These are clearly good wines which I will look out for in future.

Bordeaux Value from Listrac

I’m always on the look-out for good value in Bordeaux, which can mean looking outside the most famous appellations. On the left bank, Moulis, Listrac, the Haut-Médoc and Médoc appellations are all potential hunting grounds.

I was happy to have the opportunity recently, courtesy of Château Fourcas-Dupré, to taste a few samples. I was impressed with the Château Fourcas-Dupré Blanc 2015, a wine which marks a revival of white winemaking on the estate, and in the region.

Here are notes on a couple more samples:

Château Fourcas-Dupré Cuvée Hautes Terres 2012: A dusty hue, with a moderate depth of colour intensity, with a cherry red tinge. The nose is all smoky, with dry-grilled berry-skin and stem. There follows a softly composed palate, with a touch of candle grease texture, smoking fat, and a bitter structure beneath. A bit lean, with a very old-school feel throughout the middle and end, culminating in a short, peppery finish. 13/20 (March 2017)

Château Fourcas-Dupré

Château Fourcas-Dupré 2011: A dark and dusty hue to this wine. The nose is full of roasted fruit, with some savoury notes of leather, liquorice and black pepper, with a white limestone freshness. There follows a charming and similarly savoury palate, the fruit touched by black olive and currant, with a soft, plump, easy-going texture, fixed in place by a ripe and sweet backbone of tannin. Long, grippy, a pithy finish, with a textured and yet dry substance. Good. 15.5/20 (March 2017)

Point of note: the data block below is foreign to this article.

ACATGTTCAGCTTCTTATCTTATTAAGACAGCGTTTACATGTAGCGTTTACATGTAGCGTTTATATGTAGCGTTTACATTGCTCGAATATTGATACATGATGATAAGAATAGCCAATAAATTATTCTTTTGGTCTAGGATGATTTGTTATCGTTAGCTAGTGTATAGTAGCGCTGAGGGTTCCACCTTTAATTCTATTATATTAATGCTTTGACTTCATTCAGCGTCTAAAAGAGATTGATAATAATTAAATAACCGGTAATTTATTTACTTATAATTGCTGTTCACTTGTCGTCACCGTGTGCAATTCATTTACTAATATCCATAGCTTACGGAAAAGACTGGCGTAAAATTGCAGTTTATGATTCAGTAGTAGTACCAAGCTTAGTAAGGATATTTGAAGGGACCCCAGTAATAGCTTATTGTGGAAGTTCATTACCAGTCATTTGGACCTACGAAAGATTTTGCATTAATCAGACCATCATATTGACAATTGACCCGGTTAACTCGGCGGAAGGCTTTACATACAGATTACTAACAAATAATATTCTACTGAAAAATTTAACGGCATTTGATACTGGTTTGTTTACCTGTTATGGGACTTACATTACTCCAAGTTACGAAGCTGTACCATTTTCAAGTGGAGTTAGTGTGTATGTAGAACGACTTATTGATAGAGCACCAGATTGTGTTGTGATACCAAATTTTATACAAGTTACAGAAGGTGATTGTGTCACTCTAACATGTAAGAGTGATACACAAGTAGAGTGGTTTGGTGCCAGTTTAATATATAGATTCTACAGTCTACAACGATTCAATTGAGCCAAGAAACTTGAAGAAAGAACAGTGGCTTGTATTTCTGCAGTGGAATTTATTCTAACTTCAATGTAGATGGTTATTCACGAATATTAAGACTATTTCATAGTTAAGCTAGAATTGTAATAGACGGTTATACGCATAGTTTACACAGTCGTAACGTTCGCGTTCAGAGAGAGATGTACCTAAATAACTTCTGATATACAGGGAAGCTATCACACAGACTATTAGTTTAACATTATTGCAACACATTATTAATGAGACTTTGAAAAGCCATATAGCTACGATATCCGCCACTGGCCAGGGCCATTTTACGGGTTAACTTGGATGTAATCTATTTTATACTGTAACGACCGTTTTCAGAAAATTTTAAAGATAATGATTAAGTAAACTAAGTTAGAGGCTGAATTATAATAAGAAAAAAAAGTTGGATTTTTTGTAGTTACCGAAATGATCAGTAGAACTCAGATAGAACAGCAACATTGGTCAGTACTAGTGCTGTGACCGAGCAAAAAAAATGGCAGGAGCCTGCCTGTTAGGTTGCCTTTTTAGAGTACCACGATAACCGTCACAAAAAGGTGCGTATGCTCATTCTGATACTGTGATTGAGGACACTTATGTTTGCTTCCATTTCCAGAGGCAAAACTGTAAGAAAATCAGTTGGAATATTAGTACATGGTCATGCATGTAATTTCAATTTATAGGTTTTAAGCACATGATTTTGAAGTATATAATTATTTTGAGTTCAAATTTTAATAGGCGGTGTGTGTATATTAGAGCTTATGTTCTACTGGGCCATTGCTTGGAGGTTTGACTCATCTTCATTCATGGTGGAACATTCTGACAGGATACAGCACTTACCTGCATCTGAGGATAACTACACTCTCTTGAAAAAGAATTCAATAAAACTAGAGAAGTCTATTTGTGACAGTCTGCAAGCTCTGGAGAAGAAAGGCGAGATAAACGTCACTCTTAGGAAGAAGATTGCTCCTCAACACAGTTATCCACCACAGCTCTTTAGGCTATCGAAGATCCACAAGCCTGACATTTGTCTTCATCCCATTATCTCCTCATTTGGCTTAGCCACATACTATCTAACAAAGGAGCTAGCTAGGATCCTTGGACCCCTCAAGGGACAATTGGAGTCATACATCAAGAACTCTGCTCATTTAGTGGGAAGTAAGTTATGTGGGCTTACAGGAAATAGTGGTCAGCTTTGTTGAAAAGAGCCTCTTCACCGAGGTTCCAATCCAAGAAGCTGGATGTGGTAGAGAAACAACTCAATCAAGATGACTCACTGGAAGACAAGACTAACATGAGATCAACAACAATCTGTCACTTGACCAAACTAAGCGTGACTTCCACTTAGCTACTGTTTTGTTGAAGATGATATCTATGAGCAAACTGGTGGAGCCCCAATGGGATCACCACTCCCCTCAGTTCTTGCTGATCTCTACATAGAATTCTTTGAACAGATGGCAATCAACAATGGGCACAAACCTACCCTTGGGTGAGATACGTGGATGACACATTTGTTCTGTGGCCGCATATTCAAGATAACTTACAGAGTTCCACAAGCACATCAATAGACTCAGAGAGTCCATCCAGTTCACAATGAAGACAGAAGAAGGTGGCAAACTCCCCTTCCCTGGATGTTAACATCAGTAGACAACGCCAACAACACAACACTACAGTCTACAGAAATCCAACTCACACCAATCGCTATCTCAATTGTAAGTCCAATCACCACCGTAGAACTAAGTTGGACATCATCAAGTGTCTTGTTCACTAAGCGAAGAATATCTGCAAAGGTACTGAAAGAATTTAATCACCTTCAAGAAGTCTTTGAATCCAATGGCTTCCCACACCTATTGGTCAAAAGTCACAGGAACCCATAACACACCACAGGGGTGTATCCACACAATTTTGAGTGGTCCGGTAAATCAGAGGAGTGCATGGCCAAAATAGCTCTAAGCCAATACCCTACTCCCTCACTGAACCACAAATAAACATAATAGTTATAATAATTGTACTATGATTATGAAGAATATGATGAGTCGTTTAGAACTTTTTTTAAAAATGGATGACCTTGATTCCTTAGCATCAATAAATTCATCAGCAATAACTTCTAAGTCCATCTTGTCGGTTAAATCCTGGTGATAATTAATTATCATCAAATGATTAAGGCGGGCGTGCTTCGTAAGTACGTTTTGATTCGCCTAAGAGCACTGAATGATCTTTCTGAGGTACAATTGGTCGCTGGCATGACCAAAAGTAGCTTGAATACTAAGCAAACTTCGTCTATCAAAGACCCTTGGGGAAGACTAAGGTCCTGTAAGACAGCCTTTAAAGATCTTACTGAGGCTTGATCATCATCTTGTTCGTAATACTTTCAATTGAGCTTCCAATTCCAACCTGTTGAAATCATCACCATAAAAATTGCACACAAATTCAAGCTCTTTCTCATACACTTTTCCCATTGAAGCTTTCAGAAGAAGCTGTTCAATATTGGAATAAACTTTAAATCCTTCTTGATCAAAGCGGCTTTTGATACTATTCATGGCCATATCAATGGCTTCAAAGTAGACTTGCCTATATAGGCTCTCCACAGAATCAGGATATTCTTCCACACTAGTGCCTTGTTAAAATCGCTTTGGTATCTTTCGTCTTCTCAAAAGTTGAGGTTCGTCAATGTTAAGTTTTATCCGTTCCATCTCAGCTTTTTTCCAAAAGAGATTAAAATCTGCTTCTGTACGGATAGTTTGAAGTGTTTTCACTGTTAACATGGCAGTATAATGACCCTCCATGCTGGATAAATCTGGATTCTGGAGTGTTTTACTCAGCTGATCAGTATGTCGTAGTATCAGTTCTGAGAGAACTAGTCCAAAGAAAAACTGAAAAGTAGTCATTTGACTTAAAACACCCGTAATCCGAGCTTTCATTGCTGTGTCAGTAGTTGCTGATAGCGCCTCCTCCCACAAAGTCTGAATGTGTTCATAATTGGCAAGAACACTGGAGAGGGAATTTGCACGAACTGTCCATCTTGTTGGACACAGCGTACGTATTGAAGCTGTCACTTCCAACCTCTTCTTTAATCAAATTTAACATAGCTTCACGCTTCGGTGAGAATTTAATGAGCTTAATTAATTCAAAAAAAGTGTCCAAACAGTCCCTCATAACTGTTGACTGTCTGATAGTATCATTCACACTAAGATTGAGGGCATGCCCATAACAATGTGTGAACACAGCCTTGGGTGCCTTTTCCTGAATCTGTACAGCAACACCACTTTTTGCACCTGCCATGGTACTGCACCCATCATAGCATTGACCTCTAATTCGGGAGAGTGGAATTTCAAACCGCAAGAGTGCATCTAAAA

I think it is fair to say on this occasion I preferred the 2011 grand vin to the more entry-level Cuvée Hautes Terres, and I would happily drink a little more from this domaine. I think it is the white I liked best though.

Disclosure: These were samples received from the estate.

A Taste of 2016 Bordeaux

The impending arrival of the Bordeaux primeurs in a few week’s time brings, in a potentially good vintage as we have in 2016, a sense of anticipation. If you’re interested in Bordeaux, that is.